I have been saying for a while now that Transocean (NYSE:RIG) appears undervalued as it is on the verge of putting its role in the Gulf Oil Spill of 2010 completely in its rear-view mirror. The company delivered quarterly results that confirmed its improved prospects. The future for this oil services concern seemed to be turning around and the shares are still attractive at these levels
- Transocean reported EPS of $1.37, 30 cents a share above consensus.
- Quarterly revenue was up better than 5% Y/Y to $2.56B, some $90mm above expectations.
- Total fleet rig utilization was 83% in Q3 vs. 80% in the prior quarter.
- Average daily revenue for all its rigs also rose 4 percent to above $392,000 in the quarter.
- Finally, the company's backlog now stands at almost $30B.
Transocean is a leading provider of contract drilling services for the oil and gas industry and operates the world's largest fleet of mobile offshore drilling units.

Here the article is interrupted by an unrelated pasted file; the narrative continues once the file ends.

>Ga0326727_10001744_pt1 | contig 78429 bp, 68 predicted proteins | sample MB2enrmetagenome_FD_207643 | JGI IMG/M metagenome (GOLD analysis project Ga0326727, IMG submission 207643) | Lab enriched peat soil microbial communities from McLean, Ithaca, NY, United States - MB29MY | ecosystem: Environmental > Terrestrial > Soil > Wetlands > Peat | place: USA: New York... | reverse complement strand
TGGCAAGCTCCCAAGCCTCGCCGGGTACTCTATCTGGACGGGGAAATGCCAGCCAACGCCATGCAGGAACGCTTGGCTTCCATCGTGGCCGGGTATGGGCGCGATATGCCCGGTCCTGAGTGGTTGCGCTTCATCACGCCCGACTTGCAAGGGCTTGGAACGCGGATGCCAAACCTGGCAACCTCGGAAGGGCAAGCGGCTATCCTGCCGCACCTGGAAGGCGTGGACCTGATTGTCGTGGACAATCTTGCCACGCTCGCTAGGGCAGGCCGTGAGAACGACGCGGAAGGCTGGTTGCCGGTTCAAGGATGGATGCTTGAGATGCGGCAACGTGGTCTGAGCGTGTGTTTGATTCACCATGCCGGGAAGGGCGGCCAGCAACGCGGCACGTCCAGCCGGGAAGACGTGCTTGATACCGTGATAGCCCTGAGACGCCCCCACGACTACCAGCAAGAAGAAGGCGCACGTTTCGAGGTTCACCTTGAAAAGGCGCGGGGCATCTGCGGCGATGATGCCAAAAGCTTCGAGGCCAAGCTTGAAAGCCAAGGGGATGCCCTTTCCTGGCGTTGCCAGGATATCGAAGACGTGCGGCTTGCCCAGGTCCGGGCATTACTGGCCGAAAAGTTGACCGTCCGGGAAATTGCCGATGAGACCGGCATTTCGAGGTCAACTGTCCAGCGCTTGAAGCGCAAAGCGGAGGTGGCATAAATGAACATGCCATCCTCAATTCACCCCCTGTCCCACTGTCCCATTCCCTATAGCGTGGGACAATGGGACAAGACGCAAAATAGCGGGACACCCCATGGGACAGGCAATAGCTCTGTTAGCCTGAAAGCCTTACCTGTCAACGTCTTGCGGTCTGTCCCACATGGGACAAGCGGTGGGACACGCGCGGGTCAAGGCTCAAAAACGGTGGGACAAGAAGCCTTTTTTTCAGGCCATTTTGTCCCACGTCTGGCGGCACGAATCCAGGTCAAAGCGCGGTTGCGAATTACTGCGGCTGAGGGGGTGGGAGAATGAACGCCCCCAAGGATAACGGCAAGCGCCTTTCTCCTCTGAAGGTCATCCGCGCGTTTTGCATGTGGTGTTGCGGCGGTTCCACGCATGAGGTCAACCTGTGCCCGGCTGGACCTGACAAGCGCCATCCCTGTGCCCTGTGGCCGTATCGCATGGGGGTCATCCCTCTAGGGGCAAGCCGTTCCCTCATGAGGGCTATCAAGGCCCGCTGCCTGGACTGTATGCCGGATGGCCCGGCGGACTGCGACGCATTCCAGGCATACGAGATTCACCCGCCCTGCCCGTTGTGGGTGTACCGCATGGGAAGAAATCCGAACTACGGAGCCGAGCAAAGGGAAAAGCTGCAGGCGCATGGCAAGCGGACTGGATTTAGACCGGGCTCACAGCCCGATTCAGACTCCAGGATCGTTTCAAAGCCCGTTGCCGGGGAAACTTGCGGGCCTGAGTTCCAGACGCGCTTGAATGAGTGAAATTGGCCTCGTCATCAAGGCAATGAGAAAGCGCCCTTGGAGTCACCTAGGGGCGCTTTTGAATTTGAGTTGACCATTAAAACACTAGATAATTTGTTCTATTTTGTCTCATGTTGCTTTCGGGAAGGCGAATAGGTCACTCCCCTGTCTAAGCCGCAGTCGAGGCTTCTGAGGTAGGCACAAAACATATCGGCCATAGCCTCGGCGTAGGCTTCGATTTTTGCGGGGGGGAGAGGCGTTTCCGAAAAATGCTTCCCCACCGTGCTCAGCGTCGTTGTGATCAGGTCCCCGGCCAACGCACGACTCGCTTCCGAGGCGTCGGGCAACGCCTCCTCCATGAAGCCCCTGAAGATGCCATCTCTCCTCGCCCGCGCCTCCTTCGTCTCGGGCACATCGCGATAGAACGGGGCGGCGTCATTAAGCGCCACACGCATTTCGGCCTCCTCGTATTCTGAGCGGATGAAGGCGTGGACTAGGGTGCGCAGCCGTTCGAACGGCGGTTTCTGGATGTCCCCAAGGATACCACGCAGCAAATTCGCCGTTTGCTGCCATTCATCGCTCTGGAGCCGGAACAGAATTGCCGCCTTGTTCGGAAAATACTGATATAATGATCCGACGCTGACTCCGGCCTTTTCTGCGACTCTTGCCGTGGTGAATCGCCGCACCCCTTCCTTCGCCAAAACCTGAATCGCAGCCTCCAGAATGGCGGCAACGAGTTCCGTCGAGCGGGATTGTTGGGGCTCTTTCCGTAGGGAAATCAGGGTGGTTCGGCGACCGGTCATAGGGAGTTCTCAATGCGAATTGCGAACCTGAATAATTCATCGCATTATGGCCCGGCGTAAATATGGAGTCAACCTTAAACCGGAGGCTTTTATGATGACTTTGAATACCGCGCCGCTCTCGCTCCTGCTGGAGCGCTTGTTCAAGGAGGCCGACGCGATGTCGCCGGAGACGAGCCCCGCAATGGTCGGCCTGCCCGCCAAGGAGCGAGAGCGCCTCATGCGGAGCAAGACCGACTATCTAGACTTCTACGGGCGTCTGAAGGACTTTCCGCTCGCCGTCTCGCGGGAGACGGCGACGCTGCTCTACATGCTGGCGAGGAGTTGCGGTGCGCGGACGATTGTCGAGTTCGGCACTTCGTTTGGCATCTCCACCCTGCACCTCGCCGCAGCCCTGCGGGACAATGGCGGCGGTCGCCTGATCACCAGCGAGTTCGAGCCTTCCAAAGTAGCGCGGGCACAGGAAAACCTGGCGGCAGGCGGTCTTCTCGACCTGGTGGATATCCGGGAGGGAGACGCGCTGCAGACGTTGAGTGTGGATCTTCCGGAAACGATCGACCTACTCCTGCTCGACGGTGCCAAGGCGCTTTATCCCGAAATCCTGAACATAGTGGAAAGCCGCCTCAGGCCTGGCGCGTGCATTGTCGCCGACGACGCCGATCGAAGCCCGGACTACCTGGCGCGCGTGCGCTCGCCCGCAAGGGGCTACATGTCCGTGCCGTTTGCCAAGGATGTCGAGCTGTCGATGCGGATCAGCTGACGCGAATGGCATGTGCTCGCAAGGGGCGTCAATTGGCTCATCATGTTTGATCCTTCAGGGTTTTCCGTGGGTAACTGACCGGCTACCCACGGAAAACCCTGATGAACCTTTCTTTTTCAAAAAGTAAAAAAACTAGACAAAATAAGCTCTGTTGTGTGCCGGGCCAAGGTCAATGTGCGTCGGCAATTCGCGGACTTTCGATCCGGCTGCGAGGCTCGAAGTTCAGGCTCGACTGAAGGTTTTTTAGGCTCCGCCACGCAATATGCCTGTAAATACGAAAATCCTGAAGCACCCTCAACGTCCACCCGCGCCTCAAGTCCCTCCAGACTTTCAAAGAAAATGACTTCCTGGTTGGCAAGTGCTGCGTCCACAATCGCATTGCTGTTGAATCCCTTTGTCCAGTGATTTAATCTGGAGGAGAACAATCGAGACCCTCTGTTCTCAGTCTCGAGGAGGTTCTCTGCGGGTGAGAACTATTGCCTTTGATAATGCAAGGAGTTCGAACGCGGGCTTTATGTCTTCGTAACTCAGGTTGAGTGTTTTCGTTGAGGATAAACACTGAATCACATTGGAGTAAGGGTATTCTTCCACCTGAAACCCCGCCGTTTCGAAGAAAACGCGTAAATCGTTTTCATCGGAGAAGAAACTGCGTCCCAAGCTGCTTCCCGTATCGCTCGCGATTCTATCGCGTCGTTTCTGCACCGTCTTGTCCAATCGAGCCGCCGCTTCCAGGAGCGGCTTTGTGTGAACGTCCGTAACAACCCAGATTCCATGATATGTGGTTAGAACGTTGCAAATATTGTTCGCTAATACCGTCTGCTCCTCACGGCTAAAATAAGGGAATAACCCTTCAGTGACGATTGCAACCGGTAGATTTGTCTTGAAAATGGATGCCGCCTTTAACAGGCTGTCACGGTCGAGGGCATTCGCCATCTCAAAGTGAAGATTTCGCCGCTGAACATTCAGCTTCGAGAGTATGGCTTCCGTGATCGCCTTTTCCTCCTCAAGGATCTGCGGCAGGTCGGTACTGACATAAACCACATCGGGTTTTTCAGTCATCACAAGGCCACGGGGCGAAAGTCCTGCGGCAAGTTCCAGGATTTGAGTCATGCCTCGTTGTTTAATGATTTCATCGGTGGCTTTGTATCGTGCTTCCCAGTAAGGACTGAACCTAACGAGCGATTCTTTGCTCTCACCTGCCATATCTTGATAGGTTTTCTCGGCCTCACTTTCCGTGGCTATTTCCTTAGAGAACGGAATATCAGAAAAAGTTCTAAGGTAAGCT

Five additional reasons RIG can still rise from ~$50 a share:
- The shares yield almost five percent (4.7%) which puts a nice floor under the stock price.
- After growing slightly this fiscal year, analysts project EPS will grow more than 30% Y/Y in FY2014.
- Revenue growth is also projected to double in FY2014 compared to this fiscal year's 3% to 4% increase. The stock sells for a minuscule five-year projected PEG (.53).
- The shares sell for just over 9x forward earnings and for less than four times the EPS the company earned in FY2008 and around 5x its earnings in FY2009 prior to the Gulf tragedy.
- Insiders have a substantial stake in the company and have sold less than 1% of their shares over the last year. Noted activist Carl Icahn also holds a substantial amount of shares and can be counted on to continue to press for shareholder friendly measures.